18 February 2020 - Article
The house was only in his name because of the mortgage and I pay my way, surely I am entitled to a share?
If you’re part of a cohabiting couple, the fact that the house is in your partner’s sole name is significant. The starting point is that he owns it and you don’t have a share. However, all is not lost.
You can make an application to the court asserting your interest in the property. You will need to show that you and your partner intended to share the property – either when it was purchased or at a later date.
Any evidence that you have to substantiate this is crucial. The solicitors who acted for you in the purchase may be able to help. Bank statements, your will, and any correspondence between you and your partner could be fruitful too.
Any financial contributions you have made towards the property are relevant – particularly if you made a direct contribution to the purchase price. However, when it comes to other payments (mortgage, bills etc) the court will determine whether your contribution was in the ordinary course of your relationship or if it was because you thought you had an interest in the property.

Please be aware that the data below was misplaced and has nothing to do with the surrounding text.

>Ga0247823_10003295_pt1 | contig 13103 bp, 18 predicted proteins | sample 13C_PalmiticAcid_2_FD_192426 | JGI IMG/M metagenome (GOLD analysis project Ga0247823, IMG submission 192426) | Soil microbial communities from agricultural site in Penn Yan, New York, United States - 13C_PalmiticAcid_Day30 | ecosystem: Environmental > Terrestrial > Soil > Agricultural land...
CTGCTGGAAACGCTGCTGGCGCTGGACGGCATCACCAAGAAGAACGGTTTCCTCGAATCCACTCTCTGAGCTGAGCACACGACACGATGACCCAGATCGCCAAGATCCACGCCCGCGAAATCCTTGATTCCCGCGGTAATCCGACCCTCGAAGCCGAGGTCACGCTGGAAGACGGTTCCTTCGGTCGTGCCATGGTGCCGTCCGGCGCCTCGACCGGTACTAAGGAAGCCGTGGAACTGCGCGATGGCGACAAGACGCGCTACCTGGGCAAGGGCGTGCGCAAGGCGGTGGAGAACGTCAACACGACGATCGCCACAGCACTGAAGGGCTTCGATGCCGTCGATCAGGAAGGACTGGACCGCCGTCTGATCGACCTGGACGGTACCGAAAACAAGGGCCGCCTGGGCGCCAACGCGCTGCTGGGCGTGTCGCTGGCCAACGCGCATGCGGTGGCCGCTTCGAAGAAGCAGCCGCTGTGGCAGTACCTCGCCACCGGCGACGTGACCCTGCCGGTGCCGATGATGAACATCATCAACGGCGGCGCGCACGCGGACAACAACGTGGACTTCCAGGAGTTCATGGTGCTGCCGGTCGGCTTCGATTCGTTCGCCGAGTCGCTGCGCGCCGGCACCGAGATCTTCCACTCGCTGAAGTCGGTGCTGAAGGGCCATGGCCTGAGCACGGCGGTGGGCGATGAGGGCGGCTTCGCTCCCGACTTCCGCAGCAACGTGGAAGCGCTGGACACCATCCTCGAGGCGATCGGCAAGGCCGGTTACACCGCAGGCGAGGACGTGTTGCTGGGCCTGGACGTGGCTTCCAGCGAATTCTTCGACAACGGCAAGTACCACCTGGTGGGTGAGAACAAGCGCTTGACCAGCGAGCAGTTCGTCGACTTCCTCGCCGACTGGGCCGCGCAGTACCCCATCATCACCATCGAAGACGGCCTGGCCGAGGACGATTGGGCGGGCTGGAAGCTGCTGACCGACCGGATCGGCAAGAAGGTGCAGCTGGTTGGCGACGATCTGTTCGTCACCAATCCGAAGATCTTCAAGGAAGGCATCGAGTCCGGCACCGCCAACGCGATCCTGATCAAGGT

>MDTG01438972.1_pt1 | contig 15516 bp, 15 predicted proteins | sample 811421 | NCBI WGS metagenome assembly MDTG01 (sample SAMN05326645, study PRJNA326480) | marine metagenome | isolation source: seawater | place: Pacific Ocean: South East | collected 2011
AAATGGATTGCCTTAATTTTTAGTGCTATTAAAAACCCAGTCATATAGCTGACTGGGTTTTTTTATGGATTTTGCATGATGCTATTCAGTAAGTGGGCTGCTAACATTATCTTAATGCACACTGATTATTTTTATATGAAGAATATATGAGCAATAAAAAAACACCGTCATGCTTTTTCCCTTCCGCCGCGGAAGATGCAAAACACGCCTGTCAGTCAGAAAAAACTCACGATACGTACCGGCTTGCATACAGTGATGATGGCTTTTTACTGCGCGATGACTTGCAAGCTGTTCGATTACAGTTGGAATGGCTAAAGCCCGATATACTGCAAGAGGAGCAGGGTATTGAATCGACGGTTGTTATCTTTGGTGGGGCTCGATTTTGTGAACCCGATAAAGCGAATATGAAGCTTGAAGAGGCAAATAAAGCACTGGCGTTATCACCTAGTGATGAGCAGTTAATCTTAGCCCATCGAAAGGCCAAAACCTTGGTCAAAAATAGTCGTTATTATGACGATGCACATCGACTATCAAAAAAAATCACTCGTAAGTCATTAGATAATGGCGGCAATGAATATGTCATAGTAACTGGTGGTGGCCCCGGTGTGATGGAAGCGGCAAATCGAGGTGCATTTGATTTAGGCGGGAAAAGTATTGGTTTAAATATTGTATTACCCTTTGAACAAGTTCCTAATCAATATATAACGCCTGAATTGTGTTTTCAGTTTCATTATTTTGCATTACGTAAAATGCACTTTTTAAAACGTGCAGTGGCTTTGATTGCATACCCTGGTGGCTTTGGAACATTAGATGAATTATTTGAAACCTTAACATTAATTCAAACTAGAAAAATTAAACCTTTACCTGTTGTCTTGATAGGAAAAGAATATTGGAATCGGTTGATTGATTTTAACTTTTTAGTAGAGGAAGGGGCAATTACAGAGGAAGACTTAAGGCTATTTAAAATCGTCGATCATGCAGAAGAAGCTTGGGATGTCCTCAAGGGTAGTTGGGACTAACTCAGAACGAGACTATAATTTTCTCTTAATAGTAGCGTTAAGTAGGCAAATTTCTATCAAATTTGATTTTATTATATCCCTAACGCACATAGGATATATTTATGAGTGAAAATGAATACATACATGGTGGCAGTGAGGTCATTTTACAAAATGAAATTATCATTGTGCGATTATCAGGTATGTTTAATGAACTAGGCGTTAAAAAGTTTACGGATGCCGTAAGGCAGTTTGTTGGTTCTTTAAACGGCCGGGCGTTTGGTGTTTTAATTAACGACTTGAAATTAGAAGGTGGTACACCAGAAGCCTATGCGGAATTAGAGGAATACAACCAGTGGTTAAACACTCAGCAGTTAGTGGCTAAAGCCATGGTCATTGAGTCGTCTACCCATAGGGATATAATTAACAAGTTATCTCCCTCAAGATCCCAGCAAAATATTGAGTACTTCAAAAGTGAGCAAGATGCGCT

The court will look at all the relevant circumstances to decide what shares the property should be owned in.
The best way to for you to protect your interest in the property is for it to be registered in joint names. If that is not possible then consider a declaration or trust which states that you and your partner have equal shares in the property.
In addition you would be better protected with a cohabitation agreement, which can cover all financial implications of separation.
The importance of a will
Finally, if you are a cohabiting couple, having a will is essential to ensure that your estate passes along with your wishes on your death.
These are just some of the many issues that cohabiting couples need to consider – we will be sharing information about some of the most important ones throughout the week, so check back here regularly.
First published 27/11/2017.